NEW research shows the importance of schemes helping people to get on the housing ladder.
Hard-pressed Brits are being forced to rent for an average of four years before they can afford to buy their first home, the research from one of Britain’s biggest house builders has revealed.
In the most extreme cases, people have been renting for up to 40 years and handed over a staggering £150,000 to landlords before getting their hands on their first home, the research by Persimmon Homes shows.
Persimmon says the figures show how important high-profile new schemes such as Help to Buy are in making home owning more affordable.
Key findings from the research show:
Almost a quarter of people (22 per cent) bought their first home between the ages of 25 and 28, but 17 per cent were over the age of 32.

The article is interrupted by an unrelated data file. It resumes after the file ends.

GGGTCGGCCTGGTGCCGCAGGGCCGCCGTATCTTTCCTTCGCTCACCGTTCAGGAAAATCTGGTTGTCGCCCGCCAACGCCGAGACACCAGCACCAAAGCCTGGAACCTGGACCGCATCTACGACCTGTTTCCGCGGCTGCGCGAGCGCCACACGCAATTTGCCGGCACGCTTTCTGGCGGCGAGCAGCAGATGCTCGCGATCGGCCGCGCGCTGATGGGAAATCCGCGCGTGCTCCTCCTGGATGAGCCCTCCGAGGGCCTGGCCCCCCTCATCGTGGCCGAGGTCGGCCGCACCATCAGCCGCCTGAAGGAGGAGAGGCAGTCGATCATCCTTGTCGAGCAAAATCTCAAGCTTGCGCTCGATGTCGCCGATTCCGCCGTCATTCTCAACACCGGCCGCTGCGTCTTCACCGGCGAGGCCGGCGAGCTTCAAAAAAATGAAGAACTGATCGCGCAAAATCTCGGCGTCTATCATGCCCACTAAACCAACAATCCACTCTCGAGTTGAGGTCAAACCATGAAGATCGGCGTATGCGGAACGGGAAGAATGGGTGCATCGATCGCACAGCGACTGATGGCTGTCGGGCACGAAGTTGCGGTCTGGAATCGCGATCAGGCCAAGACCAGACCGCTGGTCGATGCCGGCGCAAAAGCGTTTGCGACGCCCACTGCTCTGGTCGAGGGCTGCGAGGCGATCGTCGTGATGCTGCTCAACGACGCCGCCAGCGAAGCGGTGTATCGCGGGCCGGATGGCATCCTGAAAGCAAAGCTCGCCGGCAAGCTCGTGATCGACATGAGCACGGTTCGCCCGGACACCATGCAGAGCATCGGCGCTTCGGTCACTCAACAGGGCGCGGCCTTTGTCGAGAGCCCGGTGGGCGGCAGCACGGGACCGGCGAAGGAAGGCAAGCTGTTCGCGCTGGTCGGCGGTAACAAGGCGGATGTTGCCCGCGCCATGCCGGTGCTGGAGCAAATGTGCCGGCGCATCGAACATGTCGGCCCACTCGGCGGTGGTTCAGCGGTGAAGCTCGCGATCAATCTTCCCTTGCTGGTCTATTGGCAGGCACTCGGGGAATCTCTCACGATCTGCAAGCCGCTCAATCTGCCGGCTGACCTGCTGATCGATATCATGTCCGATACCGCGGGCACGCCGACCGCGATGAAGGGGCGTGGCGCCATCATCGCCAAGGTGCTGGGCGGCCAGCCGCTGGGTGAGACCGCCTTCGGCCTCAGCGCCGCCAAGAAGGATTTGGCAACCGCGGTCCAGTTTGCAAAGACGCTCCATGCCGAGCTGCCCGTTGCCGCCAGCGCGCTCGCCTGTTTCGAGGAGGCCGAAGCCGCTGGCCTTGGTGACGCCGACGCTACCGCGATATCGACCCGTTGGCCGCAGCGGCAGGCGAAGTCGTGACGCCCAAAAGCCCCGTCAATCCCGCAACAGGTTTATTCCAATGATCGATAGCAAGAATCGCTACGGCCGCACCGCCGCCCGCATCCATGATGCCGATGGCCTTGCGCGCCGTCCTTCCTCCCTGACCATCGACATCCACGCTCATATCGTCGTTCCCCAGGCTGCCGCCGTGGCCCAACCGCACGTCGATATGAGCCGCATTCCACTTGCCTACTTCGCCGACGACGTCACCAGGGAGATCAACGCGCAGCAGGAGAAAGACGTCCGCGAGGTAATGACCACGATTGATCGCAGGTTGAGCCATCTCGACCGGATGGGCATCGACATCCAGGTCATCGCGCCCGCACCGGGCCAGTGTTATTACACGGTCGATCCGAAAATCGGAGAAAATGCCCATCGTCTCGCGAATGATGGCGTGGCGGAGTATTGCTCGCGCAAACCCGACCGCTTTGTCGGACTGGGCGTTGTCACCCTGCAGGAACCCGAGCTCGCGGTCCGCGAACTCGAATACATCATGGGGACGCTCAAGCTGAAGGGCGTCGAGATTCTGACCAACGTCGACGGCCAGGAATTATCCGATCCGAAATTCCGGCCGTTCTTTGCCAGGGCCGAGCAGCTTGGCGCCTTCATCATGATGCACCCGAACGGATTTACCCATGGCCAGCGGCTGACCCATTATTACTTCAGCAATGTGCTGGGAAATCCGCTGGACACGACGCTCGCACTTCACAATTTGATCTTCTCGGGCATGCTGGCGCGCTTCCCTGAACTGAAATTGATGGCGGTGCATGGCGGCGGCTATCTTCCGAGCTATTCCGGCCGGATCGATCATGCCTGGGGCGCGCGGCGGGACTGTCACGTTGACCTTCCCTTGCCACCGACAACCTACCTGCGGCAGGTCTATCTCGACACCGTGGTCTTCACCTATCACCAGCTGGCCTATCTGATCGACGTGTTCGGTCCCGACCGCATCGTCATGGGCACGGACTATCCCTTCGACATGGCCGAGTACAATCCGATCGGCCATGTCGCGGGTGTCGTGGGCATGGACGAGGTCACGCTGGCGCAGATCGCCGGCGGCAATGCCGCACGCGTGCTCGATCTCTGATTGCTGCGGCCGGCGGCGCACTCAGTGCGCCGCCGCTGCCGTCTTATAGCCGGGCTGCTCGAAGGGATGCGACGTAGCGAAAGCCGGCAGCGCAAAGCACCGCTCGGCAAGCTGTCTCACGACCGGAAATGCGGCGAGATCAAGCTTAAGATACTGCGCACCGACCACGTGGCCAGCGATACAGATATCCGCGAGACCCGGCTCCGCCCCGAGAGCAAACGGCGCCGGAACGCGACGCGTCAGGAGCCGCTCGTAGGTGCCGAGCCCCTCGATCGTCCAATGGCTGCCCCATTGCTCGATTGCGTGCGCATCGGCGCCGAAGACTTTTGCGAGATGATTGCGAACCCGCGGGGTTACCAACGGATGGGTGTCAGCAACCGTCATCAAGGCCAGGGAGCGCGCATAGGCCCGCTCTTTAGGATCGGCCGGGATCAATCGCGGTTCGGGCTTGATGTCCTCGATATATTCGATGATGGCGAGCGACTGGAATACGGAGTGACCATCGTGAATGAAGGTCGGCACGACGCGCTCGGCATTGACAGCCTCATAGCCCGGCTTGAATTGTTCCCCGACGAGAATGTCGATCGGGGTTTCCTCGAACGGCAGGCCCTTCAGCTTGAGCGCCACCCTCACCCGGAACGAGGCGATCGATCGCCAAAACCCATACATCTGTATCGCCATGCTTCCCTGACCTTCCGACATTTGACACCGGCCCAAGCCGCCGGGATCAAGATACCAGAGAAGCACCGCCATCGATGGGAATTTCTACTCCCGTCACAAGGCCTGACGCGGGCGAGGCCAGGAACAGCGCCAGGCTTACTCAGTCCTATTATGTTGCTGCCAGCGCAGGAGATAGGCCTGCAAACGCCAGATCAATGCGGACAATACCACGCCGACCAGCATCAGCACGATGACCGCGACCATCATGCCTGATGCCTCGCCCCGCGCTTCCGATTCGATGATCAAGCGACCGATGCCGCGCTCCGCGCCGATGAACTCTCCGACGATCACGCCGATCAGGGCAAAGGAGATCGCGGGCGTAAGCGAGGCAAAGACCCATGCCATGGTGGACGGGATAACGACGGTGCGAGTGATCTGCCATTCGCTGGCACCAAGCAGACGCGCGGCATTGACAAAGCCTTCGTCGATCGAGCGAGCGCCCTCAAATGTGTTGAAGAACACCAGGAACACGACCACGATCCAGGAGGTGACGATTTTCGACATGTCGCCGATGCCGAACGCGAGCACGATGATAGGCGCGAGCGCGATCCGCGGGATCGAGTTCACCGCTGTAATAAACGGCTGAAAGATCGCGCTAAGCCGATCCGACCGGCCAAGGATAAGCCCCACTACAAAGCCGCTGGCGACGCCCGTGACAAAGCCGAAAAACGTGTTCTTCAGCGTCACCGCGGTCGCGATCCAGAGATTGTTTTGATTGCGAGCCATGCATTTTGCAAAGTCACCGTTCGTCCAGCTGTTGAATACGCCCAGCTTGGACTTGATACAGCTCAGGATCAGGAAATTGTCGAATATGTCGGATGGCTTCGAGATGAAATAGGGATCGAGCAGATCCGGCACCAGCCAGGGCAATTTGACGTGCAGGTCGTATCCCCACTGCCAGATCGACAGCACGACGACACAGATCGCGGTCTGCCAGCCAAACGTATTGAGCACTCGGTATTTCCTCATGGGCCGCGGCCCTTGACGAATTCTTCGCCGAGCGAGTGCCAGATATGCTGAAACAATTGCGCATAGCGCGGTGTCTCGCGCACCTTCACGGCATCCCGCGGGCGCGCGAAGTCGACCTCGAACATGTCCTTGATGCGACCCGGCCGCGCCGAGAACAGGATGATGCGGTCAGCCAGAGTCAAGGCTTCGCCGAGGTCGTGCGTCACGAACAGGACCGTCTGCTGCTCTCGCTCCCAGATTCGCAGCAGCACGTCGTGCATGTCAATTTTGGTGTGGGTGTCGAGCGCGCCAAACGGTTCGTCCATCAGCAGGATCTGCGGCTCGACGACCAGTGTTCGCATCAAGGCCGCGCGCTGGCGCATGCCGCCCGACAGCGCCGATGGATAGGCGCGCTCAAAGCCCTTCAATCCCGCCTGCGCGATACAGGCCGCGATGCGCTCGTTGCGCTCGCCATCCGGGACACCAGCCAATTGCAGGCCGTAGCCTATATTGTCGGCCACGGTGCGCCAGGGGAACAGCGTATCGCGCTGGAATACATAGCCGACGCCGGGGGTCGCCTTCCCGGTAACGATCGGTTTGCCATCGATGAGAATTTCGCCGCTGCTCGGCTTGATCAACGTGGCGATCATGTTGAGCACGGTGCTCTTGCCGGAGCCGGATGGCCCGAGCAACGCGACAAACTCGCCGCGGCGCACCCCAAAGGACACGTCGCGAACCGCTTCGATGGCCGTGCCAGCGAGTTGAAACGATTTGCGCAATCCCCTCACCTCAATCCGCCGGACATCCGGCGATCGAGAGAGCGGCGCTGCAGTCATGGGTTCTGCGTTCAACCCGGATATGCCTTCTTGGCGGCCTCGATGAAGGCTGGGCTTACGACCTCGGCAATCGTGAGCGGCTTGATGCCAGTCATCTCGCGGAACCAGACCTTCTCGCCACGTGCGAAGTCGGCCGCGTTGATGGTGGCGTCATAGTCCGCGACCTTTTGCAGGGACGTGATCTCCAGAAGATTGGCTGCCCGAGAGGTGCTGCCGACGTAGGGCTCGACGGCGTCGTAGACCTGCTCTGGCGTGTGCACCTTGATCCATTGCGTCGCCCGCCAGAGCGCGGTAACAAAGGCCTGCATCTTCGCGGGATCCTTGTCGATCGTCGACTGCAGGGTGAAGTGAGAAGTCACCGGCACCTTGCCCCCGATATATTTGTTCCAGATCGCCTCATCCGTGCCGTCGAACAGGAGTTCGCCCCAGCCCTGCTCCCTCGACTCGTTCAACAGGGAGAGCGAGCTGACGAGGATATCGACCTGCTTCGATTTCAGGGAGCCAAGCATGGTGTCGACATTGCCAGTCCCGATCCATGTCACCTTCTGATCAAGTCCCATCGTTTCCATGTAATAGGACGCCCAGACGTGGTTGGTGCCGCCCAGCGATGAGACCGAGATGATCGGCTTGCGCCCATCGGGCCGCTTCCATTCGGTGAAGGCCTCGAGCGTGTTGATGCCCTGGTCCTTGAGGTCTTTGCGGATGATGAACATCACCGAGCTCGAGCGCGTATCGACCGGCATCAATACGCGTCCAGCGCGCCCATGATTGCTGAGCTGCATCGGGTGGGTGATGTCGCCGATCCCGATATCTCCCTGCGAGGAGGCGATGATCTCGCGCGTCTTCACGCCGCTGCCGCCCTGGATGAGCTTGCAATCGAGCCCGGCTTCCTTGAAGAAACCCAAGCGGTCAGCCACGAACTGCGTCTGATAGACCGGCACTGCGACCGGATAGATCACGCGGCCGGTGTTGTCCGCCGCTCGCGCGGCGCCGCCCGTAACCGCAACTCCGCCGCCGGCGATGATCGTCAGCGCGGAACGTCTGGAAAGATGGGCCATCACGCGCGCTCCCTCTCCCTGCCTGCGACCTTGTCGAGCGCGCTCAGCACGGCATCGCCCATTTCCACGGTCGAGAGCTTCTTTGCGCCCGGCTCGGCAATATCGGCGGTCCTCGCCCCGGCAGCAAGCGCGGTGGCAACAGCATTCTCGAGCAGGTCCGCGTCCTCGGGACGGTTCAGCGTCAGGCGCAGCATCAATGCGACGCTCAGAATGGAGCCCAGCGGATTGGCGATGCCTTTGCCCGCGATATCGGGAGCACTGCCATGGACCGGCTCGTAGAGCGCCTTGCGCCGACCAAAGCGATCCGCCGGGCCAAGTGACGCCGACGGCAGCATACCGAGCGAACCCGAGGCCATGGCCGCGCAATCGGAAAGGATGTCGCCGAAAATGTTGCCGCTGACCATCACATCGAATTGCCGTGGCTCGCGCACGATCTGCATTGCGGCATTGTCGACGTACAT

Up to 60 per cent of people took between one and three years to save enough to enable them to buy a new home, with over a quarter making financial sacrifices to do so.
On average an estimated £18,000 is spent by each individual before they buy their first house.
People start planning their financial futures at 22.
33 per cent of people wished they had started saving earlier to buy a home.
More than three quarters of people (80 per cent) learnt the value of saving from their parents.
Neil Follows, managing director of Persimmon North West said the research showed just how difficult many people found it to take their first steps on the property ladder.